||Collision-test every part of every object
against every part of every other object, every frame.
for N parts
|Does not scale to real meshes, which have
millions of parts.
|Bounding volumes||Speed up collision testing by first checking
object bounding spheres:
then collision is possible;
|N2 cheap tests,
for N objects
|Only improves performance by a constant
factor, not asymptotically.
|Bounding volume hierarchy
||Use a nested tree of bounding volumes to
recursively find intersections.
||N log N
for N objects
|Building the tree is hard, especially for
externally generated meshes.
||Rasterize each object into a space-filling 2D
or 3D grid, usually implemented as a hash table. Then
check the lists of objects in each grid cell for
collisions. (Also runs
well in parallel!)
for V voxels
|A fixed voxel grid is usually too coarse near
the action, and too fine far away.
|Measure if the colliding vertex lies behind
the normal of your surface, with a dot product.
||It's easy to get false positives on a spiky
object, resulting in false collisions that tangle up the
objects rather than letting go.
||Four point-plane tests: normal and three
||As above, but check if the point is inside
the projection of the triangle.
||It's possible to get false negatives on
inside surfaces, resulting in interpenetrating objects that
don't realize they're interpenetrating.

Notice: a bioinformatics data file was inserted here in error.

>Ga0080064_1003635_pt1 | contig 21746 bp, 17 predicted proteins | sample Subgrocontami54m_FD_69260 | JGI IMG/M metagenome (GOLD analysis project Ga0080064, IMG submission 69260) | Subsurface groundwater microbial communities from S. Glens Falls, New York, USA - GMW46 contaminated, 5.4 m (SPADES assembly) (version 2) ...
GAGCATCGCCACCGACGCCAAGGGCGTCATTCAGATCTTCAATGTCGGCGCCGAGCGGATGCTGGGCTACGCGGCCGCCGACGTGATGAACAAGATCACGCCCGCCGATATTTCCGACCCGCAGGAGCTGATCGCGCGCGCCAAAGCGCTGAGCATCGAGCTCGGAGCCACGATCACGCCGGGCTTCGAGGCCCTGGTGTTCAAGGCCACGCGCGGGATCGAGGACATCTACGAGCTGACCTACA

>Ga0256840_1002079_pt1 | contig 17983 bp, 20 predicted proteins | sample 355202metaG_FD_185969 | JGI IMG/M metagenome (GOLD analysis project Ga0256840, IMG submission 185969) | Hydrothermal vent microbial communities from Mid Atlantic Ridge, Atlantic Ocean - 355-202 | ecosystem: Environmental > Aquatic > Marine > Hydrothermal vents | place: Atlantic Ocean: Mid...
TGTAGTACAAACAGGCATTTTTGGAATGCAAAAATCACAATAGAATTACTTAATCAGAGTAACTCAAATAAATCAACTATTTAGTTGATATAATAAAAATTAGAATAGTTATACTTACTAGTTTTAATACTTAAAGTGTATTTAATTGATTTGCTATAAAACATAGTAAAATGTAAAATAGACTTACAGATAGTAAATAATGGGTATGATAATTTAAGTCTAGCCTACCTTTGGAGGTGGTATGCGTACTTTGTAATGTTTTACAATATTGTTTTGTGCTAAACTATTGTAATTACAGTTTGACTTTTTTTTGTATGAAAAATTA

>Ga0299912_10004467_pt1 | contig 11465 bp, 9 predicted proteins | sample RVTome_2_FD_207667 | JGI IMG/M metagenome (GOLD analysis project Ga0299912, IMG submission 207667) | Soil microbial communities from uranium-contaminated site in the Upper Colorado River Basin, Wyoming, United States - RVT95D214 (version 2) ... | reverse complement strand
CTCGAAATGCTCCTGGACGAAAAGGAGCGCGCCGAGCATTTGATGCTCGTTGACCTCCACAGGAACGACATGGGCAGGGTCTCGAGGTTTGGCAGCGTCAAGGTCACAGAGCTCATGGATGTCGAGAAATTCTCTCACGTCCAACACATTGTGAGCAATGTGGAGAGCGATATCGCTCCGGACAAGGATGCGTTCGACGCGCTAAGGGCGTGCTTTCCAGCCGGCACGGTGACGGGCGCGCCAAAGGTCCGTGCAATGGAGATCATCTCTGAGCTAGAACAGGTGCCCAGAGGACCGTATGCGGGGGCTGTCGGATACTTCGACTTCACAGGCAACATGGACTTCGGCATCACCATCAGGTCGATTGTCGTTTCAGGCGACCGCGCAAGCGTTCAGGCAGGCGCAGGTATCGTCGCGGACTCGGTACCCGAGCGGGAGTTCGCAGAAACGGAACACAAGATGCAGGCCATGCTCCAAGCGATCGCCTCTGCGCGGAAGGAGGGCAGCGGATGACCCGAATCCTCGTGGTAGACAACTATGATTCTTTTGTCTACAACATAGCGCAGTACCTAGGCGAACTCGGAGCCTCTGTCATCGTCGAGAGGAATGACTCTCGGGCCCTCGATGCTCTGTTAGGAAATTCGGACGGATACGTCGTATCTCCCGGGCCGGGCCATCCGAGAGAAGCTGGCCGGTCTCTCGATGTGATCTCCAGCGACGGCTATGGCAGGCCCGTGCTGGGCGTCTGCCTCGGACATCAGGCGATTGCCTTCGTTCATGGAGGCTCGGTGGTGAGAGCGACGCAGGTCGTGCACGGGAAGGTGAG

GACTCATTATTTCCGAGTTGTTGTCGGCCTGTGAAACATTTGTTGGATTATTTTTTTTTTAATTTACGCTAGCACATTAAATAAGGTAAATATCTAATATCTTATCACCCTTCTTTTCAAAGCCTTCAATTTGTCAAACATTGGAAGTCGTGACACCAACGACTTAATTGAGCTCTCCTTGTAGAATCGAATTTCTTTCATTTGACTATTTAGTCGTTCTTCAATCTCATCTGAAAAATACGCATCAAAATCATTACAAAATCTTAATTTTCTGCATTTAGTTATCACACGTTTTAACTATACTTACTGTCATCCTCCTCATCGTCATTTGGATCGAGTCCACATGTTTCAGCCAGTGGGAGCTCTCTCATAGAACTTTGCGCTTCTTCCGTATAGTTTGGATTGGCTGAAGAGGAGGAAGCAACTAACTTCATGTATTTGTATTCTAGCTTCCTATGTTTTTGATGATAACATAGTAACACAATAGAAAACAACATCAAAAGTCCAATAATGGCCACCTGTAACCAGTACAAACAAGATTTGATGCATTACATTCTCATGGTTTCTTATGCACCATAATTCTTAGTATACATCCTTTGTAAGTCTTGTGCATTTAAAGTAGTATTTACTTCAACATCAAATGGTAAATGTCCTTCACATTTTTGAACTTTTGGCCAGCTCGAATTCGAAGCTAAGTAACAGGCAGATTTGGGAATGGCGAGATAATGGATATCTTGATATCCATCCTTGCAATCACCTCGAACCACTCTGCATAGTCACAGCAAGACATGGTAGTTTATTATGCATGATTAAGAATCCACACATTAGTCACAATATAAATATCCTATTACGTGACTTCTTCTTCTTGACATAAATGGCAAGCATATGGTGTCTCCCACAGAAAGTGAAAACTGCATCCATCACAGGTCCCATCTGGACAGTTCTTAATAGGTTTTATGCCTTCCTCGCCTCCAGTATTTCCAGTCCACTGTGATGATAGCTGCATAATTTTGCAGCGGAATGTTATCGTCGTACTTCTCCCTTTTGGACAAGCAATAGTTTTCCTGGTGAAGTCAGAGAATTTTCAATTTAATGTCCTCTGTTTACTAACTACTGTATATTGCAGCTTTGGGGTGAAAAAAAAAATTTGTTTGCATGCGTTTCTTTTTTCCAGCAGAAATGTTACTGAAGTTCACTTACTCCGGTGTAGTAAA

||if any ray leaving the point hits surface an
number of times, it's inside the volume
||Shoot a ray, and count intersections.
This works well if you already have a raytracer.
||It's slow, and the surface must be closed and
manifold. If the ray passes very close to a vertex or
edge, numerical roundoff can determine the answer.
||Check each surface normal, or determinants of 4x4 matrices, to determine if the point is inside the tetrahedron||If the point is inside one of your tets, the
point is inside your object.
||You need a volume representation of a solid
object already; just the boundary is not enough.
|Distance field test
|Look up the point's location in a distance
field. You need a distance field, though! (Distance
fields are a popular way to raytrace.)
||Simple voxel-rasterized distance fields are
slow, memory intensive, and inaccurate. Sophisticated
hierarchical distance fields take work to build.
|Add a spring force pushing penetrating vertex
out along object's normal vector.
||If you push hard enough, objects can overcome
the spring force and pass through one another: this means
the bottom of a tower of wooden blocks will eventually sink
into the ground. Typically penalty methods are local
solutions to a global problem, and so may produce unphysical
behavior when a mesh is trapped between a rock and hard
place. The penalty method is fast, though, taking
constant work per collision.
|Distance field penalty
|Add spring force pushing out along gradient
of the distance field.
||A distance field can produce better global
behavior, by combining information from all adjacent
objects. Your scene must be set up to provide a
distance field, however.
|Move one vertex at a time, and don't allow a
moving vertex to move inside another object.
||A naive implementation has quadratic time
complexity, and this approach is not physically symmetric:
if two identical meshes smash into each other, the vertex
that moves first will prevent the other vertex from moving,
breaking the mirror symmetry.
|Apply global constraints to prevent moving vertex from entering any other object.||Even if the constraints are planar triangles,
simultaneously solving all the constraints is equivalent to
programming (linearly constrained convex
optimization). The simplex
method has an exponential worst-case time in the
number of constraints, even though the average case
performance is quite good. One advantage is you can
include other features like mesh joints as their own